As efforts to oppose the Dakota Access Pipeline grow, communities across the country are hearing from activists on their return from North Dakota and sending off fresh teams to lend support. The author believes that part of the support for the Standing Rock protests is a dawning consciousness that Native people have something important to teach us about living well on this planet.
On Sunday, November 6, in Redwood Valley, a tiny agricultural community in northern California known for its premium wine grapes and marijuana and its back-to-the-land ethics, cars spilled out of the parking lot at the local Grange and lined rural East Side Road in both directions for most of the afternoon. In an event sponsored by the Coyote Valley Band of Pomo Indians, several hundred people gathered to listen to activists report back from Standing Rock where they had stood in solidarity with Native American Tribes opposing the Dakota Access Pipeline. In a kind of relay race that is being enacted across the country, the event was also a fundraiser for another team of local activists who will leave shortly for Standing Rock. I was there with my wife, Sherrie, who is Mihilakawna Pomo and Bodega Miwok, and comes from an activist California Indian family. In the 1970s, her father, Bill Smith, led a dogged ten-year struggle to stop construction of Warm Springs Dam, which ultimately flooded his tribe's homeland in Sonoma County's Dry Creek Valley, a project that was sold to the public as flood control but which was actually designed to provide drinking water for development of Marin and Sonoma Counties, development which came, as promised, in a rush, and continues.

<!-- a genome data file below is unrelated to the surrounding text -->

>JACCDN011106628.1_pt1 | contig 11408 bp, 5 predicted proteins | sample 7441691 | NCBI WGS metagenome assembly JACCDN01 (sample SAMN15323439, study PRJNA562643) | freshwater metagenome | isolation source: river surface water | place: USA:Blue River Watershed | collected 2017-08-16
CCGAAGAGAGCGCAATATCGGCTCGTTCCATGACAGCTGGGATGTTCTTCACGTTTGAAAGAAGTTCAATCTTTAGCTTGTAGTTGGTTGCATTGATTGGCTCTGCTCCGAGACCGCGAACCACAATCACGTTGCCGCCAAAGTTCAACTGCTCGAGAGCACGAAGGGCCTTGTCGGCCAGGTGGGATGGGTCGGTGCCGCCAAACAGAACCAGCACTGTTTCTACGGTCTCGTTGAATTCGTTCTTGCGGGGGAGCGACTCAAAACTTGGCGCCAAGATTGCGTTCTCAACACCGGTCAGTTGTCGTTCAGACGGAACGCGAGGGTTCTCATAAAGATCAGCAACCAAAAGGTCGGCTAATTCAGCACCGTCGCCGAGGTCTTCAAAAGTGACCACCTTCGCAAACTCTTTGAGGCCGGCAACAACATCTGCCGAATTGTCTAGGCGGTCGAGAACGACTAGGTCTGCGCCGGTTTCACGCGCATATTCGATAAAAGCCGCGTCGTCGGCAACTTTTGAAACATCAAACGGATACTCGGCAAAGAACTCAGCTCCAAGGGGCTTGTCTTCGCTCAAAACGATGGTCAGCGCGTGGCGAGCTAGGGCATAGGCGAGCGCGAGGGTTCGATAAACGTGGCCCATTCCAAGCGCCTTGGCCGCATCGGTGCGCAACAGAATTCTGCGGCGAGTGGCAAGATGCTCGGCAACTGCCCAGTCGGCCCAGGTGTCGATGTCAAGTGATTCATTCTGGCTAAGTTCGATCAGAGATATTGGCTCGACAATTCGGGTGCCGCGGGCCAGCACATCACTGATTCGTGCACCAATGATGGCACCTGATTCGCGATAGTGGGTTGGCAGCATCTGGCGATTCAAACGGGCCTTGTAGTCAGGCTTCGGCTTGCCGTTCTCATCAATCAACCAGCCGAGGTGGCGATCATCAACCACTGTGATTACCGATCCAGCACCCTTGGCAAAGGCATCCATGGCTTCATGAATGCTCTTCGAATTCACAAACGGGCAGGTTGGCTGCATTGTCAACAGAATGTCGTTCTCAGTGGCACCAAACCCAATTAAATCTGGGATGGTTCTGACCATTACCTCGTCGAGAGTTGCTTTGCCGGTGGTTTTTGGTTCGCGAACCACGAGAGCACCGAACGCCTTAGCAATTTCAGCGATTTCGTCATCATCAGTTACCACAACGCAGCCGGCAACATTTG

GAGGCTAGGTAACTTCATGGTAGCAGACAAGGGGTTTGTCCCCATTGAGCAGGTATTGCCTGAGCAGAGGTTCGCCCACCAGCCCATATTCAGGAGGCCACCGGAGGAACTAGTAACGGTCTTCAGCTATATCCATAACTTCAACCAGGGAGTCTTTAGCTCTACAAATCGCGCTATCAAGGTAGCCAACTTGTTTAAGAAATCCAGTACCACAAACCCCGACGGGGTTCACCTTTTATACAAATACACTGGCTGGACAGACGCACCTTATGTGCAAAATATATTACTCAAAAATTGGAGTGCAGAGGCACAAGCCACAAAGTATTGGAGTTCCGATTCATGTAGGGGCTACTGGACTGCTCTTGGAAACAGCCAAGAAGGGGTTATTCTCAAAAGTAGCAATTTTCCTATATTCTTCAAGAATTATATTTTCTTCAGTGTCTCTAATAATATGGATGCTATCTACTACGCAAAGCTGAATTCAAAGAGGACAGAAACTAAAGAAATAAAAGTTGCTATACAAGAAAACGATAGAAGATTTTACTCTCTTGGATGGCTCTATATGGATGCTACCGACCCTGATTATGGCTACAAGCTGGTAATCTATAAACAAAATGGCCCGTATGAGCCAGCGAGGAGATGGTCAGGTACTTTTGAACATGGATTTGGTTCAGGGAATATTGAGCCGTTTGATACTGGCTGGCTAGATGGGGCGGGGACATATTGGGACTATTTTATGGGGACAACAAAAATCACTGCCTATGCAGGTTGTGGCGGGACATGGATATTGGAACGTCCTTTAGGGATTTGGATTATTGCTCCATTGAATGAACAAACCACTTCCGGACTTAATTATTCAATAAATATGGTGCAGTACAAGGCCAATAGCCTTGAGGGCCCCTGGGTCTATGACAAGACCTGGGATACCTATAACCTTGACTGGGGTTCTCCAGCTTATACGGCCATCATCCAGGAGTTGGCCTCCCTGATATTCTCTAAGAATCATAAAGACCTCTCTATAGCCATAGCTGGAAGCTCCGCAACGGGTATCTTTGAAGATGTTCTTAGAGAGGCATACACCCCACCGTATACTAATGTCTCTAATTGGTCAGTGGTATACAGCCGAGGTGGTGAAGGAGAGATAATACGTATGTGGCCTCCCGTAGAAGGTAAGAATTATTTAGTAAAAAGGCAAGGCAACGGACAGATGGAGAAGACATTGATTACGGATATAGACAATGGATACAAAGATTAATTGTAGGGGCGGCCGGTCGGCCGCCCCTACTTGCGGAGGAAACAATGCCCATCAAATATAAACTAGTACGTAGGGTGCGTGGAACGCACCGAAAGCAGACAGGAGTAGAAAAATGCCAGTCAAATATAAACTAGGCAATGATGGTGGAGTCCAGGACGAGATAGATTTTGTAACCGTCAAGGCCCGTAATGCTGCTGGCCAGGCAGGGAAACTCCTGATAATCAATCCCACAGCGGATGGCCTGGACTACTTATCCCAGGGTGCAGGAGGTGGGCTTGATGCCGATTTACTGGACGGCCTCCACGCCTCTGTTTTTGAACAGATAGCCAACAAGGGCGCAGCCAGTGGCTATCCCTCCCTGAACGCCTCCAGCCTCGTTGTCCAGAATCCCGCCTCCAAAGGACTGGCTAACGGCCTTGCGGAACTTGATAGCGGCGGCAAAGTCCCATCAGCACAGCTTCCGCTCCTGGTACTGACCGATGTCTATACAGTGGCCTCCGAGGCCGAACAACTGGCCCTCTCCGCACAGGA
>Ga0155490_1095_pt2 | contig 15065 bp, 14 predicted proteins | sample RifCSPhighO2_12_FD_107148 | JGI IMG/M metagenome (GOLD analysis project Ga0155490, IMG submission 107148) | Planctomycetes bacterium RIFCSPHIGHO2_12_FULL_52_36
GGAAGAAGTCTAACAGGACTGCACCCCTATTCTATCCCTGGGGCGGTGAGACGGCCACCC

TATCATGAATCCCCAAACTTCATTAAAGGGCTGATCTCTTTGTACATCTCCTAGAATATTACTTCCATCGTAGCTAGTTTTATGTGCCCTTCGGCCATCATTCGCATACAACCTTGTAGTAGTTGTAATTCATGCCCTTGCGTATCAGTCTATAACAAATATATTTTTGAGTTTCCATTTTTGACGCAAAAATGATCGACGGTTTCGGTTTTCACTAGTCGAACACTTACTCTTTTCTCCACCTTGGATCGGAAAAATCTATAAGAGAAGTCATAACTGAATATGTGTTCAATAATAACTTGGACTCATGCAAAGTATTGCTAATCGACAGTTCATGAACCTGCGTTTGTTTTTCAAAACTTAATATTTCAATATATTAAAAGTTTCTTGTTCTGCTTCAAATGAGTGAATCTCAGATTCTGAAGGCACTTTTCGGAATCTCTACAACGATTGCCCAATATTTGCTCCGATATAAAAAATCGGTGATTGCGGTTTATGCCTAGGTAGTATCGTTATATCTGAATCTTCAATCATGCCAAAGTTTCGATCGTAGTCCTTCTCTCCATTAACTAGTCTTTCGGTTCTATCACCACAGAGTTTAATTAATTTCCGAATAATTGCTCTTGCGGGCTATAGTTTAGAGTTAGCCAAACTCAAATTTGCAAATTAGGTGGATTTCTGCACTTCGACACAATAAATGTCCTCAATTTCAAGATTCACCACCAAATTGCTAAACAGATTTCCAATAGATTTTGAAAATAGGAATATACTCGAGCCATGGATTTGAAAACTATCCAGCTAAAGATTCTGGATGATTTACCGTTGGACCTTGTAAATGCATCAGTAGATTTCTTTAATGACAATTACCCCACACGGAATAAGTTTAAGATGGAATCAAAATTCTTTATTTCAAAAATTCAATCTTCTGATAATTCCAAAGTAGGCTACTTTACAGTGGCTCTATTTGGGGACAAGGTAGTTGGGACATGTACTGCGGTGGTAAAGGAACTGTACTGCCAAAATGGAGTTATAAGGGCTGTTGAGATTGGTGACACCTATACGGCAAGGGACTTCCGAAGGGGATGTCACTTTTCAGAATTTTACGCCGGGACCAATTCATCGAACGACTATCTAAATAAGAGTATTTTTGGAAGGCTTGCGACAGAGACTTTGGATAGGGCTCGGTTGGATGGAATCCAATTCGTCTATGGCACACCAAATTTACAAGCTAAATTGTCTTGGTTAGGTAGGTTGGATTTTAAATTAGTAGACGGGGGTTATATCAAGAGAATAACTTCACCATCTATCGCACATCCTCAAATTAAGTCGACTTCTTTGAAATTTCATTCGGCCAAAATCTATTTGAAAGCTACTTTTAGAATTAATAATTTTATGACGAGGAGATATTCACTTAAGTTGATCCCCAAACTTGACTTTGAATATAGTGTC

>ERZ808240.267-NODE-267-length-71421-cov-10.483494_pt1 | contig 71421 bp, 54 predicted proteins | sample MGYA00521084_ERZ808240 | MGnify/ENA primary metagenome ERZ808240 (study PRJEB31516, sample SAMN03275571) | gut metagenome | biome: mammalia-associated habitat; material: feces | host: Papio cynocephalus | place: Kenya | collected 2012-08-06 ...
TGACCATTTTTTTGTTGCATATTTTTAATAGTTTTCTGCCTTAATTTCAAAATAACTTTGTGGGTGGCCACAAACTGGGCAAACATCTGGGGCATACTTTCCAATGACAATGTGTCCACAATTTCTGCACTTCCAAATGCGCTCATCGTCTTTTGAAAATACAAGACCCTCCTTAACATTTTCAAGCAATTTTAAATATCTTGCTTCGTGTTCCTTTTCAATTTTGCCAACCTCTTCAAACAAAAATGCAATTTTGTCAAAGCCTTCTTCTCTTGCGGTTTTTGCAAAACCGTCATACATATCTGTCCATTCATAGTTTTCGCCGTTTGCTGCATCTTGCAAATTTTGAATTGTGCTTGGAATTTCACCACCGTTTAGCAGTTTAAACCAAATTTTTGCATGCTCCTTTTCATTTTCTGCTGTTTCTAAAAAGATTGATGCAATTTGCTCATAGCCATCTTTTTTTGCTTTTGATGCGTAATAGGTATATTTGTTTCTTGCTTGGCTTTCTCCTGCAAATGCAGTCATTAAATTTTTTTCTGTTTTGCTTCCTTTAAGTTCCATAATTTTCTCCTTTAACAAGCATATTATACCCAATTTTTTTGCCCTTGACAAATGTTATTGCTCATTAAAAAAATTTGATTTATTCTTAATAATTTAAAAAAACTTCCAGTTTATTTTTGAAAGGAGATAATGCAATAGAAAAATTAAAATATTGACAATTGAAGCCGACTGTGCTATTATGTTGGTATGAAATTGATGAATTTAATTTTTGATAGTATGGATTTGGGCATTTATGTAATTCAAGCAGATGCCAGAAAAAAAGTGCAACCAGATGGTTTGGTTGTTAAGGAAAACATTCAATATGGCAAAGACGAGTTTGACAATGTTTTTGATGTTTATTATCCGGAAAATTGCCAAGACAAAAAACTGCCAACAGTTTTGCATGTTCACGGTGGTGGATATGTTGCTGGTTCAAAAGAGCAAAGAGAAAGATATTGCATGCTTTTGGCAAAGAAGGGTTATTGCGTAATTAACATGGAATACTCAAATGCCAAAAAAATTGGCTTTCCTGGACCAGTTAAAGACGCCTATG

We were happy and surprised to see all the cars outside the Grange, but even still we weren't prepared for the standing-room-only gathering inside. Roughly two hundred people listened as local activists talked about their experience at Standing Rock, about the banks who are funding construction of the pipeline, and about the spirit of the people gathered in North Dakota to oppose it. Many more people came throughout the afternoon to eat a hot meal, listen to music, watch Native American dancing, and give their support.
It was the largest gathering of people for a progressive cause that I've witnessed in the nearly twenty years I've lived in progressive though sparsely populated Mendocino County. These events are vital, not only because they educate and raise funds, but also because they connect us to actions and issues that are bigger than ourselves and to the people most directly involved in them.
A week earlier, as most of the people gathered at the Grange knew, police and deputies from six states had turned violent when arresting 141 water protectors who had, only a day before, staged a camp on private land in the direct path of the planned Dakota Access Pipeline. If we've learned anything this year it is that it's ok to occupy federal land, but private property, perhaps especially if it is owned by a corporation spending a lot of money in your community, is another thing. Police shot activists, some of them children, with bean bags and rubber bullets, blasted them with pepper spray fired in thick jets from canisters the size of a fire extinguisher though meant to start not quench fires, assaulted them with LRAD sound cannons (long range acoustic devices), and wrestled them to hard ground, kneeling on their backs and binding their wrists with plastic zip ties.
Somehow, through all of this, almost all of the protestors remained peaceful, calling out to each other "Stand in your prayer," and holding their ground. And where they didn't remain peaceful, setting fires that burned a couple of cars, they were rebuked by the movement's leadership. In a statement made after the arrests, Standing Rock Sioux Tribal Chairman Dave Archambault II makes it clear that no form of violence by anyone is acceptable.
"Militarized law enforcement agencies moved in on water protectors with tanks and
riot gear today. We continue to pray for peace. We call on the state of North Dakota
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